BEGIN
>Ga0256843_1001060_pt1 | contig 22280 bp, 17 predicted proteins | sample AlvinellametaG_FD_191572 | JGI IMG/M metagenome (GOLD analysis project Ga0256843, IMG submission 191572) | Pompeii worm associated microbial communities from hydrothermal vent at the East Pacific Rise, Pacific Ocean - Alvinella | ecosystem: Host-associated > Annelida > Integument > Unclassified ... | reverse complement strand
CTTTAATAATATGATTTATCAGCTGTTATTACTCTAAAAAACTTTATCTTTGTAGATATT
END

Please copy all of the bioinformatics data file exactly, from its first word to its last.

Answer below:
>Ga0256843_1001060_pt1 | contig 22280 bp, 17 predicted proteins | sample AlvinellametaG_FD_191572 | JGI IMG/M metagenome (GOLD analysis project Ga0256843, IMG submission 191572) | Pompeii worm associated microbial communities from hydrothermal vent at the East Pacific Rise, Pacific Ocean - Alvinella | ecosystem: Host-associated > Annelida > Integument > Unclassified ... | reverse complement strand
CTTTAATAATATGATTTATCAGCTGTTATTACTCTAAAAAACTTTATCTTTGTAGATATT